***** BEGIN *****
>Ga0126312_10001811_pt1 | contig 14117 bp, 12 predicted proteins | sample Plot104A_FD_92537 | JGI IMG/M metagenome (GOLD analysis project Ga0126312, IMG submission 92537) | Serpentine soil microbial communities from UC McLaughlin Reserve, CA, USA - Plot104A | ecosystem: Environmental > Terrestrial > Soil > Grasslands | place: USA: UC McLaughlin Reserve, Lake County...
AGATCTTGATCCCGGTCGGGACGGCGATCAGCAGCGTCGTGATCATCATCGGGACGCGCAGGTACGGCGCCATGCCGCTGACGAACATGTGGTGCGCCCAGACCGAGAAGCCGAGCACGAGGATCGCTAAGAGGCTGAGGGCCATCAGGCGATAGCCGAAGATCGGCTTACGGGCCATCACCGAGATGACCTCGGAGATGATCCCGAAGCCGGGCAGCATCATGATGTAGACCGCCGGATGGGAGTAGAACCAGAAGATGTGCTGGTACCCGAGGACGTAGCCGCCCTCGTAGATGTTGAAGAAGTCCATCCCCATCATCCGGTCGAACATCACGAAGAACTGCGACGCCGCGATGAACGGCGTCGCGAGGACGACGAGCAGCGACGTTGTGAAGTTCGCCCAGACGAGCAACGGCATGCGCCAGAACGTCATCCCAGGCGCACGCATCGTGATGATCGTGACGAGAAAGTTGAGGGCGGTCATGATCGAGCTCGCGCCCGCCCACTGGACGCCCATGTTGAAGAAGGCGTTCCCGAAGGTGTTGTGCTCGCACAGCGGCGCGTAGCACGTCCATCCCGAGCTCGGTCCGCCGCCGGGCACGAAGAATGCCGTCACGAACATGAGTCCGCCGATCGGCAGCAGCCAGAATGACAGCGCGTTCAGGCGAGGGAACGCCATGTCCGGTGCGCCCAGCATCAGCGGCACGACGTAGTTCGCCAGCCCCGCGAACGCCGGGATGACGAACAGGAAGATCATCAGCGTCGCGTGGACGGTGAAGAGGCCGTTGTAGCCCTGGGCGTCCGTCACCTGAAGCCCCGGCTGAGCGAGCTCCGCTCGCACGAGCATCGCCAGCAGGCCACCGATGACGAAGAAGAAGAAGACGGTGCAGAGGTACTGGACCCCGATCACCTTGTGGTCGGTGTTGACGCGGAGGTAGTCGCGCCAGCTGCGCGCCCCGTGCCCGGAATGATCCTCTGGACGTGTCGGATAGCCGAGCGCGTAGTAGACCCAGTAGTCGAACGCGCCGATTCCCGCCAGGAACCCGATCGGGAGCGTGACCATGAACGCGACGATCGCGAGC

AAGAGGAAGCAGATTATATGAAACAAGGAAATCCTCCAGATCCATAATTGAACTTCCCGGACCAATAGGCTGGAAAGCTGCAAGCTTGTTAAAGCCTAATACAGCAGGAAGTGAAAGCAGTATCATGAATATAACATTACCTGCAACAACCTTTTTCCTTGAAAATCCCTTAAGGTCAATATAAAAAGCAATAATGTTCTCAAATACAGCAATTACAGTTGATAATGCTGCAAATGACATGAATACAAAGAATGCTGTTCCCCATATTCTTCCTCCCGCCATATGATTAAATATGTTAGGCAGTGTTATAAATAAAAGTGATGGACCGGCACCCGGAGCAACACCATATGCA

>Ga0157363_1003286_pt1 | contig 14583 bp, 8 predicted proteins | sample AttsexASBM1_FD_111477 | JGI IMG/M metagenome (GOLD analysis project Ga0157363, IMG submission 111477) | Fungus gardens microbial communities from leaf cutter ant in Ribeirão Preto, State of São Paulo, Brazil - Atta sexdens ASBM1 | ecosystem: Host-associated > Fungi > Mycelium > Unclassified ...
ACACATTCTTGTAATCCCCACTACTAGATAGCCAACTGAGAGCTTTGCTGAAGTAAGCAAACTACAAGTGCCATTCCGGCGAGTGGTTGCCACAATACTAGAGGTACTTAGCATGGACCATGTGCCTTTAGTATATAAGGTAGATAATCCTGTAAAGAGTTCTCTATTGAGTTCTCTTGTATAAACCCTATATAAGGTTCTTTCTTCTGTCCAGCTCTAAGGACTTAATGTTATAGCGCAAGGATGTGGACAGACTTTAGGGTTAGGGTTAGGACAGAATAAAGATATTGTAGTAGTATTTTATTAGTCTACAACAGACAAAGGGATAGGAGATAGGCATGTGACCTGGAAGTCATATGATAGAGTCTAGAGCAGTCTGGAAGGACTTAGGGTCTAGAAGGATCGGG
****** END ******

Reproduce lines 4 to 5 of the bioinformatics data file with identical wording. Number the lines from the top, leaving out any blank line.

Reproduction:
>Ga0157363_1003286_pt1 | contig 14583 bp, 8 predicted proteins | sample AttsexASBM1_FD_111477 | JGI IMG/M metagenome (GOLD analysis project Ga0157363, IMG submission 111477) | Fungus gardens microbial communities from leaf cutter ant in Ribeirão Preto, State of São Paulo, Brazil - Atta sexdens ASBM1 | ecosystem: Host-associated > Fungi > Mycelium > Unclassified ...
ACACATTCTTGTAATCCCCACTACTAGATAGCCAACTGAGAGCTTTGCTGAAGTAAGCAAACTACAAGTGCCATTCCGGCGAGTGGTTGCCACAATACTAGAGGTACTTAGCATGGACCATGTGCCTTTAGTATATAAGGTAGATAATCCTGTAAAGAGTTCTCTATTGAGTTCTCTTGTATAAACCCTATATAAGGTTCTTTCTTCTGTCCAGCTCTAAGGACTTAATGTTATAGCGCAAGGATGTGGACAGACTTTAGGGTTAGGGTTAGGACAGAATAAAGATATTGTAGTAGTATTTTATTAGTCTACAACAGACAAAGGGATAGGAGATAGGCATGTGACCTGGAAGTCATATGATAGAGTCTAGAGCAGTCTGGAAGGACTTAGGGTCTAGAAGGATCGGG